[15] The solid line labeled “1” shows the electric field *E*_{ϕ} computed along the bisectrix θ = 0, and this is essentially a horizontal line, which agrees well with the prediction that *E*_{ϕ} ≈ *B*_{01}^{+} = const as *ρ* ≪ 1. Similarly, the solid line labeled “2” shows that *E*_{ϕ}(*ρ*, θ) along the perpendicular direction θ = −90° approaches an inclined line, which agrees well with the prediction

based on the asymptote (10).

[16] Next we observe that (10) implies that for any θ ≠ 0, the length of the interval 0 < *ρ* < *ρ*_{*}(θ, *δ*) where the relative error of the asymptotic approximation of *E*_{ϕ}(*ρ*, θ) by the first term of (10) does not exceed *δ* > 0 can be estimated as

[17] Then, applying this formula to the configuration in Figure 1 with the permittivities related by ε_{2} = 5ε_{1}, we get the estimates

which explains why some of the curves in Figure 5 fit the theoretical predictions while others do not. Indeed, if *β* > 30°, then the power (*t*_{1}^{−} − 1) varies from −0.15 to −0.2, and therefore the principal terms of the asymptotes in (10) should dominate starting from distances of 10^{−7} to 10^{−10}, included in Figure 5. However, if *β* = 10°, then (*t*_{1}^{−} − 1) ≈ −0.1 and the principal term of (10) is expected to dominate at a distances smaller than 10^{−14} which are far beyond the range studied by *Marx* [1993].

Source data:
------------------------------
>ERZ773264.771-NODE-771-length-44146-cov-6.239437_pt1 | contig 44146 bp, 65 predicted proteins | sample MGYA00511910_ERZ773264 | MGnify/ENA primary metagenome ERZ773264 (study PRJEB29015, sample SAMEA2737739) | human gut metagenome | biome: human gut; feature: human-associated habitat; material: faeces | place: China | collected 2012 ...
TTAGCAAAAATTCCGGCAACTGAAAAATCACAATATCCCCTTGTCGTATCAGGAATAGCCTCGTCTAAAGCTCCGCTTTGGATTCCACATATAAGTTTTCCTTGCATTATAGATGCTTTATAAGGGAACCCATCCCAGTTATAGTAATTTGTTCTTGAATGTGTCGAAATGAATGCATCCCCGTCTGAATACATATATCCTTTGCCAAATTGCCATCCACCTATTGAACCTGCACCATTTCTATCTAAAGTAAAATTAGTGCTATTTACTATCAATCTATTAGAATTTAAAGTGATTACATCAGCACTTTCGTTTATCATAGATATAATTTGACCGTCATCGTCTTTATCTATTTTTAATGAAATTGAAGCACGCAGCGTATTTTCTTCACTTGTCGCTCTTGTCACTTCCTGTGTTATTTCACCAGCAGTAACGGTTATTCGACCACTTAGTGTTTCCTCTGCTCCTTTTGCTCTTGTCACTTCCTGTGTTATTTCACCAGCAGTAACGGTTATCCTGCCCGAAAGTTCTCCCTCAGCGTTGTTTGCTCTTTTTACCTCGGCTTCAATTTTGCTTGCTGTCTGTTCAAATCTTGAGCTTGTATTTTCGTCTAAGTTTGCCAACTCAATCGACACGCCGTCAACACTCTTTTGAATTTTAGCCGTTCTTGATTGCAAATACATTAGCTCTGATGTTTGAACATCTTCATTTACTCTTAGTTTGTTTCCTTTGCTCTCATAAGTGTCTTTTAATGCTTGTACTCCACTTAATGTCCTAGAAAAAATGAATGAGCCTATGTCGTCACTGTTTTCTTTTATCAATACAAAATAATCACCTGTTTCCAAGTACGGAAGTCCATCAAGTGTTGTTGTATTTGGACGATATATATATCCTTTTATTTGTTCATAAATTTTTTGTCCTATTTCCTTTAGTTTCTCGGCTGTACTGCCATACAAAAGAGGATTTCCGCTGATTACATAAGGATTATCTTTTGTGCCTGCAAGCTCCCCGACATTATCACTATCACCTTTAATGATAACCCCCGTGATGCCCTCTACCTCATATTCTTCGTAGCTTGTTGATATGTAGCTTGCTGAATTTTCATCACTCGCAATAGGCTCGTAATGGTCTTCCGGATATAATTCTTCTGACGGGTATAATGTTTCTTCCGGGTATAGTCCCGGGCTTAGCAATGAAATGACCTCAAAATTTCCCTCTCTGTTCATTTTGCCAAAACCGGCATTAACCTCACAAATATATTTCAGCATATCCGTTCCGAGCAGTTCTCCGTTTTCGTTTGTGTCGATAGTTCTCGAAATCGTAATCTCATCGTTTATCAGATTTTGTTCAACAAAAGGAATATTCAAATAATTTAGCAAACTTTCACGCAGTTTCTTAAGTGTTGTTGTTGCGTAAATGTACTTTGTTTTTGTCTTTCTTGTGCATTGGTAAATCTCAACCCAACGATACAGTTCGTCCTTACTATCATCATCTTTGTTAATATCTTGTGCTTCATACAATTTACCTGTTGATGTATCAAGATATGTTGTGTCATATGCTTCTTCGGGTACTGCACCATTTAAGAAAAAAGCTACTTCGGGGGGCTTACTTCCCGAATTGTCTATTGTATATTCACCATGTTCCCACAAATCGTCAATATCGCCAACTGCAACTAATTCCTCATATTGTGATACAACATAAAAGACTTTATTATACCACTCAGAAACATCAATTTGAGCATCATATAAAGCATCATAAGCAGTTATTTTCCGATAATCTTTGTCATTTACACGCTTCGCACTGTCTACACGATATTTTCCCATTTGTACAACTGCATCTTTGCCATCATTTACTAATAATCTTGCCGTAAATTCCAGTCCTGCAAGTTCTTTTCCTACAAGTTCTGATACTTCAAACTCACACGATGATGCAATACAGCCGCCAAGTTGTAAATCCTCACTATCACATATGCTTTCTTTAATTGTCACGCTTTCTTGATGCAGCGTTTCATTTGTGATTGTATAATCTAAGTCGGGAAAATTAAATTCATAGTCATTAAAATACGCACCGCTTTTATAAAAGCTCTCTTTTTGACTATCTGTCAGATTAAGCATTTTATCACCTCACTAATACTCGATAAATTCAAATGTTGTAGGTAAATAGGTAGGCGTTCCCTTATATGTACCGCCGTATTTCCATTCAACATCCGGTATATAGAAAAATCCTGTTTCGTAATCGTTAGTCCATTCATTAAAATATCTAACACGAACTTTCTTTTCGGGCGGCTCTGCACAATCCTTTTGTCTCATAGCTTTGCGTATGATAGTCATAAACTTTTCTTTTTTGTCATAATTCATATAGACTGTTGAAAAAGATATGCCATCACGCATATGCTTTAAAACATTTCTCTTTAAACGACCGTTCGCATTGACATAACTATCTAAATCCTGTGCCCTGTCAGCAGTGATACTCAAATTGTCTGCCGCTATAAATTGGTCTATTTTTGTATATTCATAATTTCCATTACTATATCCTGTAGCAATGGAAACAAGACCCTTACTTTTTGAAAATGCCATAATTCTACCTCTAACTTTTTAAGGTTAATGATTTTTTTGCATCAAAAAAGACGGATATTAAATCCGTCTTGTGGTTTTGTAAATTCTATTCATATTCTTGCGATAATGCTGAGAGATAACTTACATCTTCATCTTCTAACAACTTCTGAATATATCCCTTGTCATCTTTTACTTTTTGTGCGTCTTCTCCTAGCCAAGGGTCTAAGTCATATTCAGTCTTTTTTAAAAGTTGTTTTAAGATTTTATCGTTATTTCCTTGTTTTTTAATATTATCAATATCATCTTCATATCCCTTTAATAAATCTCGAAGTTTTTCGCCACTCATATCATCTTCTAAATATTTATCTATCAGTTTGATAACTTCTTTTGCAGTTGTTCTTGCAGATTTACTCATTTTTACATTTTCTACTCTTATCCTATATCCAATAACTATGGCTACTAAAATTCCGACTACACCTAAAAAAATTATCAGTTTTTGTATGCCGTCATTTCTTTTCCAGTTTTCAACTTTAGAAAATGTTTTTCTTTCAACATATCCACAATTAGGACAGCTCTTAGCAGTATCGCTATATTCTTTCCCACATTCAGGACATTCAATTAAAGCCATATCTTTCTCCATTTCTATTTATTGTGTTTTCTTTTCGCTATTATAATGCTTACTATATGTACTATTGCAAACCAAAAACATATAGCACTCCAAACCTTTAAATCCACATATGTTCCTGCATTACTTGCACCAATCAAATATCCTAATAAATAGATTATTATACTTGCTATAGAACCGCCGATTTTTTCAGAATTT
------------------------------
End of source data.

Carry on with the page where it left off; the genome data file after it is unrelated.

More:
[18] Finally, we consider the field *E*_{ρ}. It is clear from (10) that in general, *E*_{ρ}(*ρ*, θ) grows as *O*(*ρ*^{t−1}) when *ρ* 0, but if the vertex is approached along the rays θ = ±*π*/2*t*_{1}^{−} where the coefficient cos(*t*_{1}^{−}θ) of the singular term in (10) vanishes, then *E*_{ρ} does not grow and approaches a bounded constant. Unlike the case for the field *E*_{ϕ} these directions are not fixed but depend on the particular configurations. However, if the root *t*_{1}^{−} is close to unity (*t*_{1}^{−} ≈ 1), then the rays θ = ±*π*/2*t*_{1}^{−} are close to the rays θ = ±90° referred to by *Marx* [1993] as the perpendicular directions. Therefore, if *t*_{1}^{−} ≈ 1 the field *E*_{ρ} is expected to approach a constant along the perpendicular direction θ = ±90° which agrees with the results in Figure 6. Indeed, the curve of Figure 6 labeled “2” and “ε = 2ε_{0}” corresponds to *t*_{1}^{−} ≈ 0.9 and it is close to a horizontal line as predicted by the theory.

[19] As for the behaviors of the field *E*_{ρ} along other directions, they are similar to the behavior of the field *E*_{ϕ}, and (16) estimates the region where the field may be approximated by the first term of (10) with the relative error of 5%. These estimates obviously agree with the numerical results in Figure 6.